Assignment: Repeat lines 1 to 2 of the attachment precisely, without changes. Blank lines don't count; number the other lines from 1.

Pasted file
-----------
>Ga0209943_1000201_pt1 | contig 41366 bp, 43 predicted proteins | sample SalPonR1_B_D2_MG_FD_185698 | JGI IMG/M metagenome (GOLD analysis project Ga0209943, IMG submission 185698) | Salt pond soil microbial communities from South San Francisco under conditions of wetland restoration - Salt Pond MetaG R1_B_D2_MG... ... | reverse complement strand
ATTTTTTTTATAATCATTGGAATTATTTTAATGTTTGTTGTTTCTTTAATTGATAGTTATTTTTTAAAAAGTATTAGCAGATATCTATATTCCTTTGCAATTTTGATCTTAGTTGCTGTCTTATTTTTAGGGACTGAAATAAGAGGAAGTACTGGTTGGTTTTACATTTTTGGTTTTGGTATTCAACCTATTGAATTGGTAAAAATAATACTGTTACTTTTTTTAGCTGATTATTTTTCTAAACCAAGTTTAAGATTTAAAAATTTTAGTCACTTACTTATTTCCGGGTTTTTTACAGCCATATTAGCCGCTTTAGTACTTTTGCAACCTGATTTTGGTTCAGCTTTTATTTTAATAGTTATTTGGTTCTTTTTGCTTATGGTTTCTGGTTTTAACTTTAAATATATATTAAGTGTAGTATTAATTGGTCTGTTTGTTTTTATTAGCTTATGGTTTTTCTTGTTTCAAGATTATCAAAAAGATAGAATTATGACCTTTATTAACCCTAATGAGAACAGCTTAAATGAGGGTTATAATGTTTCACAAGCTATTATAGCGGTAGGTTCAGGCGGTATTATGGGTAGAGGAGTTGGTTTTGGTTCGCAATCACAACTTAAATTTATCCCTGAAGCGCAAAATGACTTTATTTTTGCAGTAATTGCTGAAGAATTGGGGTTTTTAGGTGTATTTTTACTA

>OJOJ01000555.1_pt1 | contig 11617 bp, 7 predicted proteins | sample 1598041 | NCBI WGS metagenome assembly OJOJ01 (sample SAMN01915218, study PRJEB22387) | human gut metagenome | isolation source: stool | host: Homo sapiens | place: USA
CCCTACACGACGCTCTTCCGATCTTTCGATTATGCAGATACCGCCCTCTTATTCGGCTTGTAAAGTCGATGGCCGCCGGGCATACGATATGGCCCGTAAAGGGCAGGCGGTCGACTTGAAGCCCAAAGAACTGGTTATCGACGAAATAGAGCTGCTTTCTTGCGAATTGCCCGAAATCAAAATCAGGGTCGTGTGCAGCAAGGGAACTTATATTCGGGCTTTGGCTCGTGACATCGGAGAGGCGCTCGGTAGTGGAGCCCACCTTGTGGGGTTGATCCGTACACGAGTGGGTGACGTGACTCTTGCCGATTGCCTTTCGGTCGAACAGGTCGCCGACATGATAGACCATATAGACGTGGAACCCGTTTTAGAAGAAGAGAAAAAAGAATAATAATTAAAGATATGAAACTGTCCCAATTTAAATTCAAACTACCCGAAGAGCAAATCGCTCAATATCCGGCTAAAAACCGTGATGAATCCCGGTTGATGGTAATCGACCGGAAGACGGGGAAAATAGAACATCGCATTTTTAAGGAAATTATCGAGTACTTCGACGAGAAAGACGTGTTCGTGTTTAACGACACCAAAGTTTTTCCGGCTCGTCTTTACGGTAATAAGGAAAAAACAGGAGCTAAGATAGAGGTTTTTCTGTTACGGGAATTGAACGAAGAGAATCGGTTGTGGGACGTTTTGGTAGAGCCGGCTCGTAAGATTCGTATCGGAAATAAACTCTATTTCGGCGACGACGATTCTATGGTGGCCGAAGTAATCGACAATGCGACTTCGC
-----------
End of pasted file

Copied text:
>Ga0209943_1000201_pt1 | contig 41366 bp, 43 predicted proteins | sample SalPonR1_B_D2_MG_FD_185698 | JGI IMG/M metagenome (GOLD analysis project Ga0209943, IMG submission 185698) | Salt pond soil microbial communities from South San Francisco under conditions of wetland restoration - Salt Pond MetaG R1_B_D2_MG... ... | reverse complement strand
ATTTTTTTTATAATCATTGGAATTATTTTAATGTTTGTTGTTTCTTTAATTGATAGTTATTTTTTAAAAAGTATTAGCAGATATCTATATTCCTTTGCAATTTTGATCTTAGTTGCTGTCTTATTTTTAGGGACTGAAATAAGAGGAAGTACTGGTTGGTTTTACATTTTTGGTTTTGGTATTCAACCTATTGAATTGGTAAAAATAATACTGTTACTTTTTTTAGCTGATTATTTTTCTAAACCAAGTTTAAGATTTAAAAATTTTAGTCACTTACTTATTTCCGGGTTTTTTACAGCCATATTAGCCGCTTTAGTACTTTTGCAACCTGATTTTGGTTCAGCTTTTATTTTAATAGTTATTTGGTTCTTTTTGCTTATGGTTTCTGGTTTTAACTTTAAATATATATTAAGTGTAGTATTAATTGGTCTGTTTGTTTTTATTAGCTTATGGTTTTTCTTGTTTCAAGATTATCAAAAAGATAGAATTATGACCTTTATTAACCCTAATGAGAACAGCTTAAATGAGGGTTATAATGTTTCACAAGCTATTATAGCGGTAGGTTCAGGCGGTATTATGGGTAGAGGAGTTGGTTTTGGTTCGCAATCACAACTTAAATTTATCCCTGAAGCGCAAAATGACTTTATTTTTGCAGTAATTGCTGAAGAATTGGGGTTTTTAGGTGTATTTTTACTA